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Why the State Pension isn't enough for a comfortable retirement

On its own, it's likely to fall short of what you’ll need

The State Pension is the bedrock of many people’s retirement income, but on its own it’s likely to fall short of what you need in order to enjoy a comfortable retirement.

As of April 2021, the flat-rate State Pension is £9,339.20 a year – the actual amount you get is based on your National Insurance contributions, so it could even be lower. This is almost £10,000 less than the £19,000 Which?* estimates a single person will need for a comfortable retirement.

Saving for your retirement is key

With the State Pension not providing enough on its own for most people, it makes saving into your pension vital to ensure you can fund the retirement lifestyle you want.

As a USS member you’ve made a good start. Your Retirement Income Builder pension, the defined benefit part of the scheme, is like the State Pension, in that it gives you a guaranteed, inflation protected income that you can rely upon when you retire. This income is based on how many years you’ve been in USS and your salary each year, subject to a cap.

Depending how long you’ve been at USS, the income this will provide, will have a significant impact on the lifestyle you can expect when you retire.

Added to this, you can also boost your retirement savings by contributing to the Investment Builder, the defined contribution part of the scheme. If you earn above the salary threshold of £59,883.65 (2021/22) you’ll automatically join.

However, even as a USS member, it’s really worth looking what kind of money you’ll get when you retire and deciding whether it’s enough.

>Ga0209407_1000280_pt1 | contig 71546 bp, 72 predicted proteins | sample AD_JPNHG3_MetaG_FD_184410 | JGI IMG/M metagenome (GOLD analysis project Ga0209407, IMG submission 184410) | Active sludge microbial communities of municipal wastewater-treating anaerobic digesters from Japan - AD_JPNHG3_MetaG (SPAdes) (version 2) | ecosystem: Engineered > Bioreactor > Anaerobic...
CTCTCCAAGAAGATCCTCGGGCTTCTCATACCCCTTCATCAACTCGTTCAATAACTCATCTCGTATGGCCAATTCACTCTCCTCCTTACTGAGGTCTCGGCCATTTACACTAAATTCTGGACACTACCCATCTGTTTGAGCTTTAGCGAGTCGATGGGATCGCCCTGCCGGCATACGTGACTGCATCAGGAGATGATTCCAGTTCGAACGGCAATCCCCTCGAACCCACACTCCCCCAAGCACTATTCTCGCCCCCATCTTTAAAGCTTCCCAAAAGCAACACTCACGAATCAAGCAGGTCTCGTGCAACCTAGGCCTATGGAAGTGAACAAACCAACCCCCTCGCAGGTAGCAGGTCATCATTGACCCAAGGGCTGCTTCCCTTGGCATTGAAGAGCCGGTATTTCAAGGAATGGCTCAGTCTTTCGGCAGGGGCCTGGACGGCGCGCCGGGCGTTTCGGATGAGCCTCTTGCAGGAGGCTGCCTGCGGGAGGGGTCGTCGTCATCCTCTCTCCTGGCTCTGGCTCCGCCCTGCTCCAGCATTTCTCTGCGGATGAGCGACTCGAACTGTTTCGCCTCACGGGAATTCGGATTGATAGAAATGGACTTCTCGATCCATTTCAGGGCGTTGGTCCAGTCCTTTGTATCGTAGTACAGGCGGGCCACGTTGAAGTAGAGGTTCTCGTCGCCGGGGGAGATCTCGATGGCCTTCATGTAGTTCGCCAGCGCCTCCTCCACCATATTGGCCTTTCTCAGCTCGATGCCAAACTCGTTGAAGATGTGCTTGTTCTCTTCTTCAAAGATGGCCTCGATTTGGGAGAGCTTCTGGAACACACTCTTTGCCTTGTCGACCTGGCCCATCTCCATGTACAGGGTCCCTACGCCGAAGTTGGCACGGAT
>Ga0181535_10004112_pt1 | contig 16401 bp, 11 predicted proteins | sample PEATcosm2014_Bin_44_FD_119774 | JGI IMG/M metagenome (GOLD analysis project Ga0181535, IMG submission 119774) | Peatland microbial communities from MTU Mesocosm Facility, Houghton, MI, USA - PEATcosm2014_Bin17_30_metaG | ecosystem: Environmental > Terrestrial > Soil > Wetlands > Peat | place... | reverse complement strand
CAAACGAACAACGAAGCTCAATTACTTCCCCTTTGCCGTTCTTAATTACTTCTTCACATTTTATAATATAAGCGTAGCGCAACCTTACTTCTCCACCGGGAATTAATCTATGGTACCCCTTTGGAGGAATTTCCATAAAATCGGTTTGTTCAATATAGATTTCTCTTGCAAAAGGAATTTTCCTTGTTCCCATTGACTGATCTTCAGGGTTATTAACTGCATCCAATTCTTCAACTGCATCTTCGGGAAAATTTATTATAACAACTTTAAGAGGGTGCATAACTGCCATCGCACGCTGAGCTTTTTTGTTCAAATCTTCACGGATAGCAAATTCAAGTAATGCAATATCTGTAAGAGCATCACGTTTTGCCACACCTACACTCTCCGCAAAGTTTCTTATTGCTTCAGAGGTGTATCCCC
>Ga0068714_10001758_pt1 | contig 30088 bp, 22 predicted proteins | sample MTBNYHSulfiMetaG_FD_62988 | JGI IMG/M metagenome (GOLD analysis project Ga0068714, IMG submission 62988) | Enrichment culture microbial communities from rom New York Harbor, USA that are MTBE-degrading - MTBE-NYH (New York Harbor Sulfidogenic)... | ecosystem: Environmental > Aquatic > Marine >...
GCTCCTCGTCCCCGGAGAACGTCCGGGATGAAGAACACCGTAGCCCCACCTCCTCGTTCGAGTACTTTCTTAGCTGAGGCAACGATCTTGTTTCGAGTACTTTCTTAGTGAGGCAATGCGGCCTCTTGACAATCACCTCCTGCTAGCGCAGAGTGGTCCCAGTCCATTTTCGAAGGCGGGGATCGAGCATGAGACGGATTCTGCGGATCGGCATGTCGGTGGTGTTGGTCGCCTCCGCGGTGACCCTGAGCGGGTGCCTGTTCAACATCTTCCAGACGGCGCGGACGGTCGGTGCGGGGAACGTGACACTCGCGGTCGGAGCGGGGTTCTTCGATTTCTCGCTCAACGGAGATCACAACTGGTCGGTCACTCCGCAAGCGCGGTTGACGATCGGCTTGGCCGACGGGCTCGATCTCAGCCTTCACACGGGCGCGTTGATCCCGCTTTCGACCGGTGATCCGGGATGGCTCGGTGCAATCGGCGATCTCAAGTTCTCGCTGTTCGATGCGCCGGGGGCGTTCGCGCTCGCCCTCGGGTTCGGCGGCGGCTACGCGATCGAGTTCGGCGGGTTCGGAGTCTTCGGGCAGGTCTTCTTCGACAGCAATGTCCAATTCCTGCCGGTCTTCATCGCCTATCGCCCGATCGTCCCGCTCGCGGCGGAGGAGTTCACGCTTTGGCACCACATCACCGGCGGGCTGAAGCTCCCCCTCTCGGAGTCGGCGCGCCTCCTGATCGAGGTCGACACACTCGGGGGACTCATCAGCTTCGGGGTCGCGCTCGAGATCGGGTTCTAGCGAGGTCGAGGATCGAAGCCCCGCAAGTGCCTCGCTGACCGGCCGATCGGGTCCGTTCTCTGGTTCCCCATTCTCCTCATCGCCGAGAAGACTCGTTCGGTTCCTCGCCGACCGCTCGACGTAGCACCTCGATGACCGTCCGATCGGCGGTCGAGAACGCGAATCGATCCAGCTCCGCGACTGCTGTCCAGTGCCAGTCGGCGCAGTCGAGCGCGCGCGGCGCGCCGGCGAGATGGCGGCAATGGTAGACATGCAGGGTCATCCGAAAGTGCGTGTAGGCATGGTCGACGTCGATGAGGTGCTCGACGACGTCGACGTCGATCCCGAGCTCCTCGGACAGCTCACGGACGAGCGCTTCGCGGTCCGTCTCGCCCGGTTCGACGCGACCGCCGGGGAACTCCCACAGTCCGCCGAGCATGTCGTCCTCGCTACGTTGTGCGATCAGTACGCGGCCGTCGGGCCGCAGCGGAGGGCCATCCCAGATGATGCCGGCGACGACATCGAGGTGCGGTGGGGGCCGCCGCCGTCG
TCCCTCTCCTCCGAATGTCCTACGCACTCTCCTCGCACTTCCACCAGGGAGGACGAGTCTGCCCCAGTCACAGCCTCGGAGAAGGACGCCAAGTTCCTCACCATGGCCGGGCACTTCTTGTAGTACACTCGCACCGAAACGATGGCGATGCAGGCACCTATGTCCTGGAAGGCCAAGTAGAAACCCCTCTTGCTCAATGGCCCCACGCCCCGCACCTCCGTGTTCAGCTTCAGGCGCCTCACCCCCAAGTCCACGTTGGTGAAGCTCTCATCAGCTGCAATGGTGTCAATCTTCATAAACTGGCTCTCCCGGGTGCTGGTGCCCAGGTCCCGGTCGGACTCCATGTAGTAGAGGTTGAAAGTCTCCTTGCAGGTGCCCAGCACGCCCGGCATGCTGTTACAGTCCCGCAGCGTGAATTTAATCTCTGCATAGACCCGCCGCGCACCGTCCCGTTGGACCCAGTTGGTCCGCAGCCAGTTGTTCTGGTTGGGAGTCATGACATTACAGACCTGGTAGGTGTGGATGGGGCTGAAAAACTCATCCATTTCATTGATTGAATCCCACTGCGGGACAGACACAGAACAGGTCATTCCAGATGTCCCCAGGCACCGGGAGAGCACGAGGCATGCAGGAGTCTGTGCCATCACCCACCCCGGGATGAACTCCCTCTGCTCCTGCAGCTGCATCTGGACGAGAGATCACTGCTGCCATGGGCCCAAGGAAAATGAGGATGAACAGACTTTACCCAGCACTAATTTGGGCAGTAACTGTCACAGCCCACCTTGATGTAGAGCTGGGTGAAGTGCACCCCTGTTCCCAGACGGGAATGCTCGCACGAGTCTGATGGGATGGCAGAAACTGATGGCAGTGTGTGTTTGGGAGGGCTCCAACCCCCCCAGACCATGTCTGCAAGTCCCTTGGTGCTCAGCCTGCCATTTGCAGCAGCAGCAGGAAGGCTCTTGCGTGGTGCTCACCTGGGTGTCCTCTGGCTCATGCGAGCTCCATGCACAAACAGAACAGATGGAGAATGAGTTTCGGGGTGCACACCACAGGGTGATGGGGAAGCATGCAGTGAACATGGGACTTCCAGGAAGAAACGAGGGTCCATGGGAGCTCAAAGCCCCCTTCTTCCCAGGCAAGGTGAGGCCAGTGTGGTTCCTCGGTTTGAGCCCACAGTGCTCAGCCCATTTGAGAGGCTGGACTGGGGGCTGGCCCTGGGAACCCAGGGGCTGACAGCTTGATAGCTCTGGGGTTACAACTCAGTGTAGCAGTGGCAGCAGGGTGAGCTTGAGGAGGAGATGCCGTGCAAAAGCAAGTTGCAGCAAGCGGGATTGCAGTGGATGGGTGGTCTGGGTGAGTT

How much do you need when you retire?

Hand holding a coinThe latest survey by Which?* suggests that if you’re single, you’ll need £19,000 a year for a comfortable retirement. If you’re in a couple you need a joint income of £26,000 a year. On average this would cover household bills and provide the odd luxury, like a holiday or a few meals out. If you want something a bit less austere, like some far flung holidays, and a new car every five years, then you’d need at least £31,000 if you’re single or £41,000 as a couple.

When do you want to retire?

Depending when you want to retire you may also need to save more in your pension, than you currently contribute.

The Retirement Income Builder pension will pay out in full at the same time as your State Pension. You can choose to take early retirement from age 55 onwards**, but this could reduce what you get. Currently the State Pension age is 66 – your Normal Pension Age at USS is aligned to this, but if your retirement is further away, between 2026 and 2028, this will rise to 67.

For members in the Investment Builder, you have greater flexibility and can take your Investment Builder pot in a number of different ways from age 55 onwards**.

Make a retirement plan

Whether you’re 40 years away from retirement or it’s just around the corner, it’s worth looking at your retirement plan. Think about when you want to retire and what kind of lifestyle you want, then look at what you’re currently set to get from the pensions you have and any other income sources and savings.

If it doesn’t look like enough or you think you might need to save more to retire earlier, then you can look at how you can boost your pension savings. As a USS member you can always boost your pot by paying additional contributions into the Investment Builder.

A great place to start with your retirement plan is by visiting our thinking about your future page for some handy tips.

*Which? article how much will you need when you retire?

**The government has announced it will raise the minimum pension age to 57 in 2028. Depending on where you are in your retirement journey, this could impact how early you can access your USS benefits.

Published: 22 June 2021

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